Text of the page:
He is a cardiology and respiratory medicine physician who has helped save the lives of dozens of young people with rheumatic heart disease (RHD) living in Timor Leste.
Last week Victorian physician Dr Noel Bayley was honoured for his humanitarian work when he was named a Member in the General Division (AM) as part of the 2018 Queen’s Birthday Honours.
Dr Bayley, who graduated from the University of Melbourne in 1977 and is a consultant physician (cardiology and respiratory medicine) at SouthWest Healthcare in the regional town of Warrnambool, first visited the fledgling nation of East Timor in 2003 to work as a volunteer in a local medical clinic.
It was not long before he identified the state’s huge burden of untreated RHD.
“I started to see all these kids and adults with terrible valvular disease. I was seeing children as young as eight with heart failure, which you just don’t see in Australia,” he tells the limbic .
“I was quite shocked, the first kid I saw I couldn’t believe what I was seeing….But as time passed it became apparent that child was the tip of a very large iceberg, there were thousands of young Timorese with rheumatic heart disease who needed treatment.”
Dr Bayley arranged for his first cardiology patient, a teenage girl with tuberculosis pericarditis, to travel to Melbourne for treatment, which was successful.
Since then, he has brought more than 100 teens and young adults over for surgery in Australia, with their treatment supported by a mix of fundraising and in-kind support from Monash Medical Centre, Royal Melbourne Hospital, Geelong Hospital and Barwon Health, in Victoria, and Eastern Health in Sydney.
Over the years, his outreach work has continued to grow.
Seven years ago Dr Bayley established a charity to fund the work, the East Timor Hearts Fund, and in the past three years has recruited five cardiologists to work with him.
The group travels to Timor Leste three times a year, where they spend about a week helping meet the huge burden of need.
The work can be confronting – there are plenty of cases where life-saving treatment is not an option.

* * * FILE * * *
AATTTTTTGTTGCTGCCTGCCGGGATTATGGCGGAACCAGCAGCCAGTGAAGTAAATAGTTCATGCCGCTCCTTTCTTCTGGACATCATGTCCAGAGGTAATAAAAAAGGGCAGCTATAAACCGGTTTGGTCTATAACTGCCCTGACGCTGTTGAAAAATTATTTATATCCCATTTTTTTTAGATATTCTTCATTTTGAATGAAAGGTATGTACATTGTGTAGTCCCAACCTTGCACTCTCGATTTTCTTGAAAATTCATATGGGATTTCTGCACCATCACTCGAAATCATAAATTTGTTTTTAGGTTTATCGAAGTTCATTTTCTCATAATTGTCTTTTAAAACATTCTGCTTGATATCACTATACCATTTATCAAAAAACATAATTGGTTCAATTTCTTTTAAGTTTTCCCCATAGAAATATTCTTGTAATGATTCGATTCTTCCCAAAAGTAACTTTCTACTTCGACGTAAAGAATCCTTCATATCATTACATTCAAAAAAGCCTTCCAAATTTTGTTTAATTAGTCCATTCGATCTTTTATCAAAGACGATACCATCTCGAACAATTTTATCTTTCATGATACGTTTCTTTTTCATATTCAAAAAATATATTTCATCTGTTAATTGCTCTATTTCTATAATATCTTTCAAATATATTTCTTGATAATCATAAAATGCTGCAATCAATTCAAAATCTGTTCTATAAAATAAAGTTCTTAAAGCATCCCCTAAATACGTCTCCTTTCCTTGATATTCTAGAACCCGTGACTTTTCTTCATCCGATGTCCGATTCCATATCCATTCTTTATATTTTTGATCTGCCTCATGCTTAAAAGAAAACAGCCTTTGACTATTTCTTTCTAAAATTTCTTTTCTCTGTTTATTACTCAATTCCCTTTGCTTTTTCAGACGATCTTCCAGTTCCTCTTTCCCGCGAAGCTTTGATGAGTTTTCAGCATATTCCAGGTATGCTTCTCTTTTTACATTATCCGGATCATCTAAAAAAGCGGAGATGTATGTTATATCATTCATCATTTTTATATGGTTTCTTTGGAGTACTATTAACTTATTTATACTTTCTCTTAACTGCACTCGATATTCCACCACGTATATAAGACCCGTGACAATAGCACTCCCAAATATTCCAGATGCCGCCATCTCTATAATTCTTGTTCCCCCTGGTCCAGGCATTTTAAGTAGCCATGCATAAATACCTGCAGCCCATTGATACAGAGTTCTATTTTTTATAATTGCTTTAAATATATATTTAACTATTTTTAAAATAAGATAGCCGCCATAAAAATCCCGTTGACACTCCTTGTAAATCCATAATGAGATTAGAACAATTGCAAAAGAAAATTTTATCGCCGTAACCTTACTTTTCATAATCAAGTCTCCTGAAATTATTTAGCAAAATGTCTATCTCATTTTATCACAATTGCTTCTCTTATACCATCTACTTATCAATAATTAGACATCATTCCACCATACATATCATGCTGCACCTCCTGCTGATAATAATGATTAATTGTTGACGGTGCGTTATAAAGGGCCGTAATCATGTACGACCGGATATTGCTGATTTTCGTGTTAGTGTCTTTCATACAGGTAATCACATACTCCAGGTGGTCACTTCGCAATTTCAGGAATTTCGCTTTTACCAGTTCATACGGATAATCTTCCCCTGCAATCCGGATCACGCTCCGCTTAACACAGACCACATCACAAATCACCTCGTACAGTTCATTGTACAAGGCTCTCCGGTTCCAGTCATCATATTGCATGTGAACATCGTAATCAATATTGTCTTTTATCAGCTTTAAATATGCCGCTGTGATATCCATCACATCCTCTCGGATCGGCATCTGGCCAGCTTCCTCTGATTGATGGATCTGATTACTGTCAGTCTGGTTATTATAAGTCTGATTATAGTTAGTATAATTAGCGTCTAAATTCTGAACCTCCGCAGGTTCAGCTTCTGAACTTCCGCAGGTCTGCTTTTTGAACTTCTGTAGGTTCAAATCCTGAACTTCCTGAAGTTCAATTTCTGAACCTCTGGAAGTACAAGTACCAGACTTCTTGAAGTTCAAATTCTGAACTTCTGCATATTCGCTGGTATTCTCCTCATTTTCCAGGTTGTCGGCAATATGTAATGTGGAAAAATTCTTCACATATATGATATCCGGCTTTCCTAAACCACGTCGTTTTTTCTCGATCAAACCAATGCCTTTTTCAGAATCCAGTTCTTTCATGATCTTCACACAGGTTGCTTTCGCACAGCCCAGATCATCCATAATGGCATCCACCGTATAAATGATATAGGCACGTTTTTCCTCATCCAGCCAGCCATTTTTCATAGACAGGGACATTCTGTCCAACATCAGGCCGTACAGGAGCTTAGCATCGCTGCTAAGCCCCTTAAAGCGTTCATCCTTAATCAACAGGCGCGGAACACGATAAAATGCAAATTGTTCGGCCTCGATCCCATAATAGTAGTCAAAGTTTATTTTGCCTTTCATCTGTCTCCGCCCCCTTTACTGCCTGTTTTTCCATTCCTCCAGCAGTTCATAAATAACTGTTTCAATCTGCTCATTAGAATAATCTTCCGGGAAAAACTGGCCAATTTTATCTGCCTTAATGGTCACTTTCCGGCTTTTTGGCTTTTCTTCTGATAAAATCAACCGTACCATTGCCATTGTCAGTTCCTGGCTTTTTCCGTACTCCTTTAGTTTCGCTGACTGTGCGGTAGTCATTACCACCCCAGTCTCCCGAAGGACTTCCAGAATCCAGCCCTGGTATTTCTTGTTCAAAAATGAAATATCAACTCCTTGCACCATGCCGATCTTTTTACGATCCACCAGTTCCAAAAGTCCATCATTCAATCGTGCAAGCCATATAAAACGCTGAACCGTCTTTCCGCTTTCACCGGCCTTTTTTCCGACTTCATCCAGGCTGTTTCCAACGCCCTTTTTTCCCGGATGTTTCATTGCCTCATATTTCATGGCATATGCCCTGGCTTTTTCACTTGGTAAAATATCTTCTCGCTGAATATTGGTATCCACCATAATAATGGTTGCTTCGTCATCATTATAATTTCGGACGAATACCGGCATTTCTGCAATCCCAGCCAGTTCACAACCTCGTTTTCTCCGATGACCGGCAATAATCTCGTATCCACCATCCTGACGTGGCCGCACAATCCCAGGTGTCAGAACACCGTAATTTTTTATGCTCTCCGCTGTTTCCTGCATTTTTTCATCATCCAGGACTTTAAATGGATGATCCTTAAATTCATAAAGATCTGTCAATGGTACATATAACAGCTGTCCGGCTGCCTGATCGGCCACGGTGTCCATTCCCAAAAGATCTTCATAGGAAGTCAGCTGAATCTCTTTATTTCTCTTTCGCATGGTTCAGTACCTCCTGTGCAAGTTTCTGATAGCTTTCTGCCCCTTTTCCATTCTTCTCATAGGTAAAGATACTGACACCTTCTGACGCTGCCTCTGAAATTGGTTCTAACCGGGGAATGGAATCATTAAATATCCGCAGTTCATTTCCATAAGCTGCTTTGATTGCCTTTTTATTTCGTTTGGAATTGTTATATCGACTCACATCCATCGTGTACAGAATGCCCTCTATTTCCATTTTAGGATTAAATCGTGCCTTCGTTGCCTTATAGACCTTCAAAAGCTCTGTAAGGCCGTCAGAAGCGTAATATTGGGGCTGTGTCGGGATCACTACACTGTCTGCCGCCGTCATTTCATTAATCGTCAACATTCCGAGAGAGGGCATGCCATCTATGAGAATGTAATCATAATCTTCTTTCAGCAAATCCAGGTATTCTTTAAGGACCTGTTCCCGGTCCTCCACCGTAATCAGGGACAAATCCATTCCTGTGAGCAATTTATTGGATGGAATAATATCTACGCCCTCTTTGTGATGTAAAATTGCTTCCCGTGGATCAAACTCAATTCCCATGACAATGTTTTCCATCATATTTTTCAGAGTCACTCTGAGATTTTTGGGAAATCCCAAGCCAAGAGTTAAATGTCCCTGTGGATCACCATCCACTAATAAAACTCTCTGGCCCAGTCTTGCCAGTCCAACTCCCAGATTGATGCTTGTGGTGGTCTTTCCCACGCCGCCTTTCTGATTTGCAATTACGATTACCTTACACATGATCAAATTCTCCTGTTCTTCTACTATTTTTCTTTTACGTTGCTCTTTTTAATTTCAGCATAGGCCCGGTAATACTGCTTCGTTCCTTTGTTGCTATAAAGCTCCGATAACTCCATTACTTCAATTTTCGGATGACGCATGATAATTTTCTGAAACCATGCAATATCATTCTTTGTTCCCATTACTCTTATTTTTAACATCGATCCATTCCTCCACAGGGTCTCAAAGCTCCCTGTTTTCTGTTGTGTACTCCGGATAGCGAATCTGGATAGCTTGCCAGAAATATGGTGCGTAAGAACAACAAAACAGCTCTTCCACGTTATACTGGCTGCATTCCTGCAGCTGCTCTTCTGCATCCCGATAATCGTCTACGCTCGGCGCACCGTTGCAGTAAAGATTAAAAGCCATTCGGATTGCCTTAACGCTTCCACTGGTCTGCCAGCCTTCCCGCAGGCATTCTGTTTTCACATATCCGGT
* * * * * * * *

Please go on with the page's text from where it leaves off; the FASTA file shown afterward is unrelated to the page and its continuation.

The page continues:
“The most difficult part is seeing young people whose disease is so advanced that you can’t do anything for them,” Dr Bayley says.
Then there are the cases where intervention is possible but can’t be arranged quickly enough.
“I had three teenage girls die on me while they were waiting for a procedure in Australia, so it really is a life or death proposition.”
Despite this, the work has become “one of the great joys of my life” says Dr Bayley, who lives with the knowledge that he has changed the course of so many young lives.
“When I go back not only do I see new patients, but I see the over 100 people who have now had surgery, the vast majority of whom are alive and well, and that is a source of absolute pleasure,” he says.
The success stories include the first patient he brought to Australia for surgery.
“I talked to her GP recently and he said she’s really well. So, it’s 13 years on and she would have been long dead by now.”
He hopes that one day, the country will no longer have a need for his team of cardiologists.
“As Timor slowly pulls itself out of poverty and the issues of clean water and so on are addressed then you would expect the rates of rheumatic heart disease to reduce.
But for now, he has no plans to stop visiting Timor Leste. There is still much work to be done.